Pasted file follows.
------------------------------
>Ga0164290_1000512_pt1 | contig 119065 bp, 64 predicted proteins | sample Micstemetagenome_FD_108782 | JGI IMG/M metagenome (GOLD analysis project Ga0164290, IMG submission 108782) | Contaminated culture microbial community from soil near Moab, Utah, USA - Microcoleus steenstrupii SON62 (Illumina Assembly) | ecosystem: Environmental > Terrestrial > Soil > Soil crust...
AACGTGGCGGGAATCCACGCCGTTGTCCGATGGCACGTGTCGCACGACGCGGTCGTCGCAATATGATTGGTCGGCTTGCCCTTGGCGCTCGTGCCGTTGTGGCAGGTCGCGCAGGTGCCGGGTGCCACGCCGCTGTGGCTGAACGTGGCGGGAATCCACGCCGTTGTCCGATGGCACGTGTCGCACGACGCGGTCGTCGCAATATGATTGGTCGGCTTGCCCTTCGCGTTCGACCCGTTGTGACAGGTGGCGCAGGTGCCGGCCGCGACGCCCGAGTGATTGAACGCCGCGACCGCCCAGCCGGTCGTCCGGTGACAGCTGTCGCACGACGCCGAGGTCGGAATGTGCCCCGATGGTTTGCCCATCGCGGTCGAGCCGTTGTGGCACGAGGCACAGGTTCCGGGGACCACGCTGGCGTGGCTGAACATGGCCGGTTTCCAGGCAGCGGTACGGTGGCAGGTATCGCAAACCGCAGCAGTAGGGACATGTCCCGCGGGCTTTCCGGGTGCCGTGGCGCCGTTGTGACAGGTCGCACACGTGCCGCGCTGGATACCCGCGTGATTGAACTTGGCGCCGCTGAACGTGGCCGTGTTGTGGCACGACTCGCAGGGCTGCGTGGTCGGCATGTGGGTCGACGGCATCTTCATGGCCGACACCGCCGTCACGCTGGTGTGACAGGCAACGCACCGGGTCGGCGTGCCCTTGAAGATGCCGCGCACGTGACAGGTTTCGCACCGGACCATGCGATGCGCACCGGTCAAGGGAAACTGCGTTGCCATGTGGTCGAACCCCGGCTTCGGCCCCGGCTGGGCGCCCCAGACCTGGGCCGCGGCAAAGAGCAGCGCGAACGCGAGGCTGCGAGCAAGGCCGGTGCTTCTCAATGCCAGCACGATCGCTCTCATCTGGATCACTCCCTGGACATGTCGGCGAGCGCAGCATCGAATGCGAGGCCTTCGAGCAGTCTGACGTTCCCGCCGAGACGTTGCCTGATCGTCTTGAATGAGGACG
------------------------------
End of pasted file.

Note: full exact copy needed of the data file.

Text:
>Ga0164290_1000512_pt1 | contig 119065 bp, 64 predicted proteins | sample Micstemetagenome_FD_108782 | JGI IMG/M metagenome (GOLD analysis project Ga0164290, IMG submission 108782) | Contaminated culture microbial community from soil near Moab, Utah, USA - Microcoleus steenstrupii SON62 (Illumina Assembly) | ecosystem: Environmental > Terrestrial > Soil > Soil crust...
AACGTGGCGGGAATCCACGCCGTTGTCCGATGGCACGTGTCGCACGACGCGGTCGTCGCAATATGATTGGTCGGCTTGCCCTTGGCGCTCGTGCCGTTGTGGCAGGTCGCGCAGGTGCCGGGTGCCACGCCGCTGTGGCTGAACGTGGCGGGAATCCACGCCGTTGTCCGATGGCACGTGTCGCACGACGCGGTCGTCGCAATATGATTGGTCGGCTTGCCCTTCGCGTTCGACCCGTTGTGACAGGTGGCGCAGGTGCCGGCCGCGACGCCCGAGTGATTGAACGCCGCGACCGCCCAGCCGGTCGTCCGGTGACAGCTGTCGCACGACGCCGAGGTCGGAATGTGCCCCGATGGTTTGCCCATCGCGGTCGAGCCGTTGTGGCACGAGGCACAGGTTCCGGGGACCACGCTGGCGTGGCTGAACATGGCCGGTTTCCAGGCAGCGGTACGGTGGCAGGTATCGCAAACCGCAGCAGTAGGGACATGTCCCGCGGGCTTTCCGGGTGCCGTGGCGCCGTTGTGACAGGTCGCACACGTGCCGCGCTGGATACCCGCGTGATTGAACTTGGCGCCGCTGAACGTGGCCGTGTTGTGGCACGACTCGCAGGGCTGCGTGGTCGGCATGTGGGTCGACGGCATCTTCATGGCCGACACCGCCGTCACGCTGGTGTGACAGGCAACGCACCGGGTCGGCGTGCCCTTGAAGATGCCGCGCACGTGACAGGTTTCGCACCGGACCATGCGATGCGCACCGGTCAAGGGAAACTGCGTTGCCATGTGGTCGAACCCCGGCTTCGGCCCCGGCTGGGCGCCCCAGACCTGGGCCGCGGCAAAGAGCAGCGCGAACGCGAGGCTGCGAGCAAGGCCGGTGCTTCTCAATGCCAGCACGATCGCTCTCATCTGGATCACTCCCTGGACATGTCGGCGAGCGCAGCATCGAATGCGAGGCCTTCGAGCAGTCTGACGTTCCCGCCGAGACGTTGCCTGATCGTCTTGAATGAGGACG